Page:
The ecosystem approach, too, represents a fundamental culture change in the way we value, manage and economically account for environmental resources and ecosystem services.  It is defined by UNCBD (2011) as “a strategy for the integrated management of land, water and living resources that promotes conservation and sustainable use in an equitable way”.  The transformation involves a move away from species- and site-based conservation to integrated land and water management for the benefit of people and protecting environmental integrity. This requires both scientific/technical and institutional/local knowledge and capacity.  Significantly, much of the ecosystem approach discourse has remarkable similarities with the rhetoric in spatial planning: the importance of holism, long-termism, complexity, thresholds, adaptive management, social inclusion and social learning.  Yet there have been limited attempts to fuse these together.

A more holistic perspective and the vertical and horizontal `rescaling’ of issue agendas dramatically increases the range and number of actors involved and the complexity of policy and delivery processes within new alliances, stakeholder partnerships, and consultative processes.  In addition, decentralization processes and localization goals aim to bring the level of governance closer to citizens.  Yet fundamental tensions and inconsistencies exist between the rhetoric and practice of collective versus individual action and between master plans and grassroots participation (e.g. Allmendinger and Haughton, 2009).  Achieving a balance and facilitating the ideal of communities being able to influence the planning process through participation requires adjusting power relations and scope for negotiation rather than purely consensus-seeking based processes.  Indeed, participation is all too often viewed as an inherent good without wider recognition of the problems of poorly thought through participation processes and outcomes (see e.g. Beierle and Koninsky, 2001).  This raises issues of devising more genuine, innovative and enabling projects that go beyond ‘the usual suspects’ and rhetoric.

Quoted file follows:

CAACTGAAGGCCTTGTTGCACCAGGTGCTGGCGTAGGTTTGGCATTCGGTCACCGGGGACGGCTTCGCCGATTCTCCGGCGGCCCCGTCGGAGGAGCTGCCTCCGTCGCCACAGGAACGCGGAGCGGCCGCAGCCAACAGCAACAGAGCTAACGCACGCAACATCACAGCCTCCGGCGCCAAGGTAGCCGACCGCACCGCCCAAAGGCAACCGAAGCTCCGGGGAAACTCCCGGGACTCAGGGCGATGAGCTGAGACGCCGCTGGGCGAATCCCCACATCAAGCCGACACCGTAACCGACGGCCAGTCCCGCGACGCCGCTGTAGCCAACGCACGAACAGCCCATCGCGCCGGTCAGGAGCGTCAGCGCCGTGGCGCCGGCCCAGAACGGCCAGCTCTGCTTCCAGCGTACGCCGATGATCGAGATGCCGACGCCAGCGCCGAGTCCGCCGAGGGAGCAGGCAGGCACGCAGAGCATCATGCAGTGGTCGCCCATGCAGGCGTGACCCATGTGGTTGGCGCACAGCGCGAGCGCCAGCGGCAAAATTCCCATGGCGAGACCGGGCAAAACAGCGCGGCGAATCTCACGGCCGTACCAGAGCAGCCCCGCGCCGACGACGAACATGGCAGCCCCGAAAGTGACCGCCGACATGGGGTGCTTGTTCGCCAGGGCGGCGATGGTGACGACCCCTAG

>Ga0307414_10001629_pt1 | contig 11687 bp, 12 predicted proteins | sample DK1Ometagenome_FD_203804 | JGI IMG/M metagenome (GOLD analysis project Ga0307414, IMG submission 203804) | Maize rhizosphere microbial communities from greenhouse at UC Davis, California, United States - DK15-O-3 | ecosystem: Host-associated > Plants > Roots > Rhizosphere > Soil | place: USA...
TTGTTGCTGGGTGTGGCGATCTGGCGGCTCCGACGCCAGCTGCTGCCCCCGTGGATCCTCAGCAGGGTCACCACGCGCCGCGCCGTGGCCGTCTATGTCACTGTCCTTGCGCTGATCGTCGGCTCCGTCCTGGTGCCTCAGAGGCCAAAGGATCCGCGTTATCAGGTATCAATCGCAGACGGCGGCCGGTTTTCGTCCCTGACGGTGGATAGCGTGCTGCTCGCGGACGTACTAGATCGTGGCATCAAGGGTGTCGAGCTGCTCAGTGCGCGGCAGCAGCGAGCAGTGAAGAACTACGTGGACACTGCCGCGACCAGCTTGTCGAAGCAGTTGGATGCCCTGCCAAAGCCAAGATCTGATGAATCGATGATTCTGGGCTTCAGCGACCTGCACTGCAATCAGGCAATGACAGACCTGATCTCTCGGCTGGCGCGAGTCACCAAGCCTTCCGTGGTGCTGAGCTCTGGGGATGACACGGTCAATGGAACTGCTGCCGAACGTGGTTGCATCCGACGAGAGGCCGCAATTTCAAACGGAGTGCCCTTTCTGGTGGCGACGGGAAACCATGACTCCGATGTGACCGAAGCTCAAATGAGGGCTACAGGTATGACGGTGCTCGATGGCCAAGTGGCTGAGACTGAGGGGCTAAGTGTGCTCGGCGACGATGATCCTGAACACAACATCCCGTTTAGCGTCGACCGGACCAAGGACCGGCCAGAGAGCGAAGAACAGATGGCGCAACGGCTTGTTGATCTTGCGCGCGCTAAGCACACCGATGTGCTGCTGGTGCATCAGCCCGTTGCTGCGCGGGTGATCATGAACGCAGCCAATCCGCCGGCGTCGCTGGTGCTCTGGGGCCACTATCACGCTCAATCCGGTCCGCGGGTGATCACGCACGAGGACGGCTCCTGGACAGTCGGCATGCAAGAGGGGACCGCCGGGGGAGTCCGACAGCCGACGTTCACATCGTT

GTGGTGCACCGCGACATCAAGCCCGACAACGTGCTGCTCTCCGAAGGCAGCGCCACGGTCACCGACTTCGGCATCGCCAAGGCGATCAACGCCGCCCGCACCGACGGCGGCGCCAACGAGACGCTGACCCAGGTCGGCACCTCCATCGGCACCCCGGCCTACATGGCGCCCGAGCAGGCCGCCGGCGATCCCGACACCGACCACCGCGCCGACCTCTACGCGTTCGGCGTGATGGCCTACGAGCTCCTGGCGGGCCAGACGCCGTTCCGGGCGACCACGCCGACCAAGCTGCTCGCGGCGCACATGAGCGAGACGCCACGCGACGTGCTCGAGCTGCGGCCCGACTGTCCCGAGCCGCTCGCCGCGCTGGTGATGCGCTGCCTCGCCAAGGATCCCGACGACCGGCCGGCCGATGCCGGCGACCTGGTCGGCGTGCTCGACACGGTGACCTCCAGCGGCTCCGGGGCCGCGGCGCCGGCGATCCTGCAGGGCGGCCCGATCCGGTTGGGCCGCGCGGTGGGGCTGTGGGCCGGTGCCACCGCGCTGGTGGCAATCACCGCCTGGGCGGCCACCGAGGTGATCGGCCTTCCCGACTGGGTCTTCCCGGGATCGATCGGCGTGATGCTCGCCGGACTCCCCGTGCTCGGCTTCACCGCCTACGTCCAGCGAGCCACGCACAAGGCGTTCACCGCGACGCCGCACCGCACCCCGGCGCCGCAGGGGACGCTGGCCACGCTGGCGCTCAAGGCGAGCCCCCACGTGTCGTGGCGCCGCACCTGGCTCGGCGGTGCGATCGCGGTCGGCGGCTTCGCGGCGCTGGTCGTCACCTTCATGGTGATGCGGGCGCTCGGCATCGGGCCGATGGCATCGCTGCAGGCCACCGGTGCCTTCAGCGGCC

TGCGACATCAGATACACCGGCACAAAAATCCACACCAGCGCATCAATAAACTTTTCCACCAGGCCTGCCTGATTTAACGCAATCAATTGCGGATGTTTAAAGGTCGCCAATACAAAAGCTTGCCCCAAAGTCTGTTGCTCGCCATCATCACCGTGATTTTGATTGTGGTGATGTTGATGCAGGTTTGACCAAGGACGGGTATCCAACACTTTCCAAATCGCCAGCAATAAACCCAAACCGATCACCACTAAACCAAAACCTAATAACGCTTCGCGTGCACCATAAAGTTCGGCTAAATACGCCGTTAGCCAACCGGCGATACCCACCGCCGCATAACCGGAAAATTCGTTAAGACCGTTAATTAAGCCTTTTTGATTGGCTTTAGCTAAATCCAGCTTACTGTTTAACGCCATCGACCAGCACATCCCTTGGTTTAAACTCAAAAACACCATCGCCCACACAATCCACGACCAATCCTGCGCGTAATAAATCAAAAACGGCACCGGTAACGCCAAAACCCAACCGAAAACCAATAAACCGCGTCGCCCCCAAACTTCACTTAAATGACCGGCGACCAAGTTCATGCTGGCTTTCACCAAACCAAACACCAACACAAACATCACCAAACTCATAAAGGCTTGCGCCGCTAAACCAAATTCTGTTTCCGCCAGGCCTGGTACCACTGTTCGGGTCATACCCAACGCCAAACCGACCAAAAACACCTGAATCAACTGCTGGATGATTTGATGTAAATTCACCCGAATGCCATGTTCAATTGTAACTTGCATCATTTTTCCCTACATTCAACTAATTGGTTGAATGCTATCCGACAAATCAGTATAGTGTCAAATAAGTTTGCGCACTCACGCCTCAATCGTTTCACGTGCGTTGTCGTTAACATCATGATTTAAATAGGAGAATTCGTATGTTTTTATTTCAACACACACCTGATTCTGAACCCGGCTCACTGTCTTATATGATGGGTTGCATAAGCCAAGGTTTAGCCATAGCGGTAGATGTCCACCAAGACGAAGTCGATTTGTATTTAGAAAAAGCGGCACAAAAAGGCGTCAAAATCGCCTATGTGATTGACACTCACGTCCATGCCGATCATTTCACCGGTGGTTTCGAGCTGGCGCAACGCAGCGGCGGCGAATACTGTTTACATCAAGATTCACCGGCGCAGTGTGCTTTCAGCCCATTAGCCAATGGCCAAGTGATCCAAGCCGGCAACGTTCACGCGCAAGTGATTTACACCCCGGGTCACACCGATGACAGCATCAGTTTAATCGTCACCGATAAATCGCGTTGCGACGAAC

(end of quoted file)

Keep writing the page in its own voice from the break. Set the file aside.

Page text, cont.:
Key principles for improving environmental governance thus include:

  • Allow flexibility and innovation in the planning system alongside clear overarching principles to guide sustainable planning and management.
  • Map and understand the relative strengths of connections and movements of resources, goods, services, people and decisions as they affect the area under consideration and its wider context.  Try to understand why certain incompatibilities and tensions might arise.
  • Consider longer time horizons (looking back and forward) and take a more pro-active approach to environmental change.[2]
  • Map and consider the different value positions and interests as part of consultation and deliberation processes within new governance agendas to improve transparency and legitimacy, appropriate to the scale under consideration (may need to be multi-scalar or bespoke to local areas).

References

Allmendinger, P. and Haughton, G. (2009) ‘Soft spaces, fuzzy boundaries, and metagovernance: the new spatial planning in the Thames Gateway’, Environment and Planning A 41: 617-633.

Beierle, T.C. and Konisky, D.M. (2001) ‘What are we gaining from stakeholder involvement? Observations from environmental planning in the Great Lakes’, Environment and Planning C 19(4): 515–527.

Tress, B. and Tress, G. (2003) ‘Scenario visualisation for participatory landscape planning – a study from Denmark’, Landscape and Urban Planning 64(3): 161-178.

UNCBD (2010) Ecosystem Approach [online]; http://www.cbd.int/ecosystem/ [accessed 5 September 2011]


[1] See for example work carried out under the UK-based project ‘Managing Environmental Change at the Rural-Urban Fringe’ (see http://www.bcu.ac.uk/research/-centres-of-excellence/centre-for-environment-and-society/projects/relu and http://twitter.com/#!/reluruf).

[2] For example, using scenario approaches to consider multifunctional landscapes involving both professional and public views to shape desirable future plans (see Tress and Tress, 2003 for their study of multifunctional landscapes in Denmark).